This series was originally printed in color. The reprint collection from which this review is written was done in black and white with grey tones added to approximate the original coloring. Because this is the most available format (and particularly since it’s the only one I have) this is what I’m using in this review.
I carry two decades of baggage into this review. Specifically, two decades of indifference or dismissiveness toward the New Gods. My first introduction to them was back in ‘78 when a few of them appeared in the last issue of Super-Team Family along with the Flash. The balance of my STF subscription was filled with issues of Justice League of America, which I continued to read for a few years… until a three-issue crossover featuring the Justice Society of America and (you guessed it) the New Gods. They didn’t interest me, and (not realising I had it backwards) I figured that names like “Darkseid” and “the Source” showed an obvious derivation from Star Wars. “Oh, please.”
Being older, wiser, and better informed, I no longer blame them for the demise or disinterest I developed in my once-favorite comics. But despite occasional attempts to “get into” the New Gods, and the promptings of the various folks who spoke of them with fond reverence, they just didn’t do anything for me. (In my younger days I would’ve blamed the New Gods for the crossover mini-series Genesis that they starred in, but today I know to blame that travesty squarely on its editor, writer, and artists.)
Perhaps, I mused, The problem isn’t with the characters, but with the writers. What if I looked at Jack Kirby’s stories about the New Gods? Maybe then I’d get it! DC’s reprint of Kirby’s 11-issue run on that series was a perfect opportunity to do so.
I think I get it now.
Kirby is often praised for doing “cosmic” stories well, and the New Gods’ story certainly qualifies. They arose from the ashes of the old gods of mythology, a noble race on the planet New Genesis, and a depraved race on its sister planet Apokalips.
One thing that’s remarkable about this work is the sheer creative torrent it contains. One issue after the next contains character after character, concept after concept. Orion, Lightray, Highfather, Metron, Darkseid, Kalibak, Dave Lincoln, Victor Lanza, DeSaad, Granny Goodness, the Deep Six, Scott Free, Steppenwolf, Terrible Dan Turpin, New Genesis, Apokalips, the astro-force, the wonder-staff, the Source, energy pits, para-demons, hunger dogs, the mobius chair, boom tubes, the anti-life equation, mother boxes, bam, bam, bam!! Most of that’s just in the first issues, but it doesn’t slow down much after that. It’s like Kirby had all these ideas and was in a rush to get them all out.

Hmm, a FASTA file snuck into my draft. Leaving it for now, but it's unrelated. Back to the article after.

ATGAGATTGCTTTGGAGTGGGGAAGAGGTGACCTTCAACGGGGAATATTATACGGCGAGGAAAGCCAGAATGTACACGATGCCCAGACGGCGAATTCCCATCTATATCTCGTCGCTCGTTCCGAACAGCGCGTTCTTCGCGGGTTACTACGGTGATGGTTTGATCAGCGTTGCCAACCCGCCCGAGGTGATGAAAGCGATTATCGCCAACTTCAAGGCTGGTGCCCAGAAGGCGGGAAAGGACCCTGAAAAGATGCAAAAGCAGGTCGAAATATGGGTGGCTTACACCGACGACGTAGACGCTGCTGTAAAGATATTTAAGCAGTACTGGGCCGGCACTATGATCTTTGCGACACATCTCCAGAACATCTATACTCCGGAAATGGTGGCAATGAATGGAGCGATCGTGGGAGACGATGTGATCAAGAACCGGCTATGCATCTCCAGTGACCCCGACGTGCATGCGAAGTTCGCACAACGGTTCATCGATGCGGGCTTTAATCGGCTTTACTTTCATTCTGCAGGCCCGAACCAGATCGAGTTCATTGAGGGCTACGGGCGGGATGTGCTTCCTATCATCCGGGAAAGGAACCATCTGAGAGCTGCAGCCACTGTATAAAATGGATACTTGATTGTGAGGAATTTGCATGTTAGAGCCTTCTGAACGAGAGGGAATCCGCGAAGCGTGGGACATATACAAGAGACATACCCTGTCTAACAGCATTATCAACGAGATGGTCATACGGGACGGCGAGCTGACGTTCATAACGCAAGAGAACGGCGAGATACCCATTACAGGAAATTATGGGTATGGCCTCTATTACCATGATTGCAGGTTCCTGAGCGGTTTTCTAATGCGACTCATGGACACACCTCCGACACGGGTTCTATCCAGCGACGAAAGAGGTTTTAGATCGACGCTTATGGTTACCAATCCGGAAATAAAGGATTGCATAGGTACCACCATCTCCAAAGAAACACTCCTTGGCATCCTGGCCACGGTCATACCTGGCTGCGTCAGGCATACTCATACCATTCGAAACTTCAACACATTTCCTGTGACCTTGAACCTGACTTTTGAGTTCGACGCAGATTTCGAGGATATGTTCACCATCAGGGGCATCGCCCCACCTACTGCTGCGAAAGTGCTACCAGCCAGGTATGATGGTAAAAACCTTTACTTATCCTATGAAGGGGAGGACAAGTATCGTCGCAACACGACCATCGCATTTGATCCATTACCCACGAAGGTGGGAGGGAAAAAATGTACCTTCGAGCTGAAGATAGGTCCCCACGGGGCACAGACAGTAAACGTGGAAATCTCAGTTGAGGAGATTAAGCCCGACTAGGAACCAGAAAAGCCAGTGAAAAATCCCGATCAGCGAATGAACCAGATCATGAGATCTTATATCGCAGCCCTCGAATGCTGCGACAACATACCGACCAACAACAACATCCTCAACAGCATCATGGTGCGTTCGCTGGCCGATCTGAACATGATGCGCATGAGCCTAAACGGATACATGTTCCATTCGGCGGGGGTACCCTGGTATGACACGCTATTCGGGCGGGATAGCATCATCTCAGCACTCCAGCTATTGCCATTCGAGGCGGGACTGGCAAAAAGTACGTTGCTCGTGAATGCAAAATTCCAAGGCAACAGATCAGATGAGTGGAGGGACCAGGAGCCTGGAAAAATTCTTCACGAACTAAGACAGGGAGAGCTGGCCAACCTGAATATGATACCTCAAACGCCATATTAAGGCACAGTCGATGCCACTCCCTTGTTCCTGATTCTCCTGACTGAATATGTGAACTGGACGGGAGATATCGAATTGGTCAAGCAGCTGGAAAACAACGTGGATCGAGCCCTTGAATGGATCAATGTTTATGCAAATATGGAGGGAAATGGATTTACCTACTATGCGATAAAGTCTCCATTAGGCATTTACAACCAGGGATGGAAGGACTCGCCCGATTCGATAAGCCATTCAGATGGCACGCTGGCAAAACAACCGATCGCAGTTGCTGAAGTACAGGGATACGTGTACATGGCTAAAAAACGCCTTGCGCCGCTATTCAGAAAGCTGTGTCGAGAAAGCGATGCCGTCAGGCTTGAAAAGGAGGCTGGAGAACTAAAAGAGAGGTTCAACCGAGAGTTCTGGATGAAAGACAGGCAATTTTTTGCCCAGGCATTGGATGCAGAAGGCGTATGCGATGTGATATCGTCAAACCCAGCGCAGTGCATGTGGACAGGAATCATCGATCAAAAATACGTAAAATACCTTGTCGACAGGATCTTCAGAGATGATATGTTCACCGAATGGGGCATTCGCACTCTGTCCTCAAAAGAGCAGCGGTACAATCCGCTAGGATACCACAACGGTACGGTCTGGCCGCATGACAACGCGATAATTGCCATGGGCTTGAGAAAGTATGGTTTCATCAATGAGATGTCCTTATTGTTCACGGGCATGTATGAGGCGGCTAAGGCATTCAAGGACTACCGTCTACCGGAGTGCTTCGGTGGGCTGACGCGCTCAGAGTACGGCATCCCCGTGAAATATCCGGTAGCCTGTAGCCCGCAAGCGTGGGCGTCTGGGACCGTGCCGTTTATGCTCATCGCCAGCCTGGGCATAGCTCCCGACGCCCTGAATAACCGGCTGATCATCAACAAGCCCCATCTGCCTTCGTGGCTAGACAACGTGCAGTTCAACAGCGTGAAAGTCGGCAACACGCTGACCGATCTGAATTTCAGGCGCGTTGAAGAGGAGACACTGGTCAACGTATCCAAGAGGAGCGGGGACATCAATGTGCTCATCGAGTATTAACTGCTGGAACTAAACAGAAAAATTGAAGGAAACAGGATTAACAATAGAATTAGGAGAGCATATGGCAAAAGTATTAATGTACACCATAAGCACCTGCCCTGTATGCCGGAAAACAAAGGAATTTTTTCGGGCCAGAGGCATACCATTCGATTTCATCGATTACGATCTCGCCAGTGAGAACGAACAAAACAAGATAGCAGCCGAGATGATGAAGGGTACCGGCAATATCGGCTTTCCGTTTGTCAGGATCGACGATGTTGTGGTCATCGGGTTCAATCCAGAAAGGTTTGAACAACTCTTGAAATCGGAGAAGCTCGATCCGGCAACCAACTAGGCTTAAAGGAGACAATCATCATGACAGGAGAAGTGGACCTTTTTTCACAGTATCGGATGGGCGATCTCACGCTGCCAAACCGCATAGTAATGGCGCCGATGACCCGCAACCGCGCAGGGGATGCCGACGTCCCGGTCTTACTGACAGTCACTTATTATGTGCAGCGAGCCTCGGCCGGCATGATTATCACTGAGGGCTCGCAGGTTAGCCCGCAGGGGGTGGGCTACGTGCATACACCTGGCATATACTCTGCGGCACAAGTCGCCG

The rather liberal use of exclamation marks reinforces this impression. Granted, the use of exclamation marks as the default end-of-sentence punctuation is hardly unique to this work, but Kirby takes it to amazing heights. There are pages in which double exclamation marks are the minimum!! With triple exclamation marks used for emphasis!!! After a while, it gets a bit overwrought and breathless. Likewise, the narration and even the dialog are written with an epic bombast to them.
A few comments about this reprint collection itself. At 300+ pages for $11.95 it’s a fraction of the cost of most comics paperbacks today. Part of the reason is that the material was done ages ago, with (I assume) only royalties to pay to Kirby’s estate. Printing it in black and white (even after adding the monochrome “coloring”) kept the price down. And the paper used is on the cheap, grey end of the scale. Sure, a faithfully recolored reprint on archival paper would’ve been nicer, but making the package affordable was a far better choice. It’s obvious that a lot of people at DC have a fondness for Kirby and these creations of his, and want others to share in that appreciation. After several unsuccessful revivals and an abysmal crossover event that put them on center stage, DC finally found the approach that worked.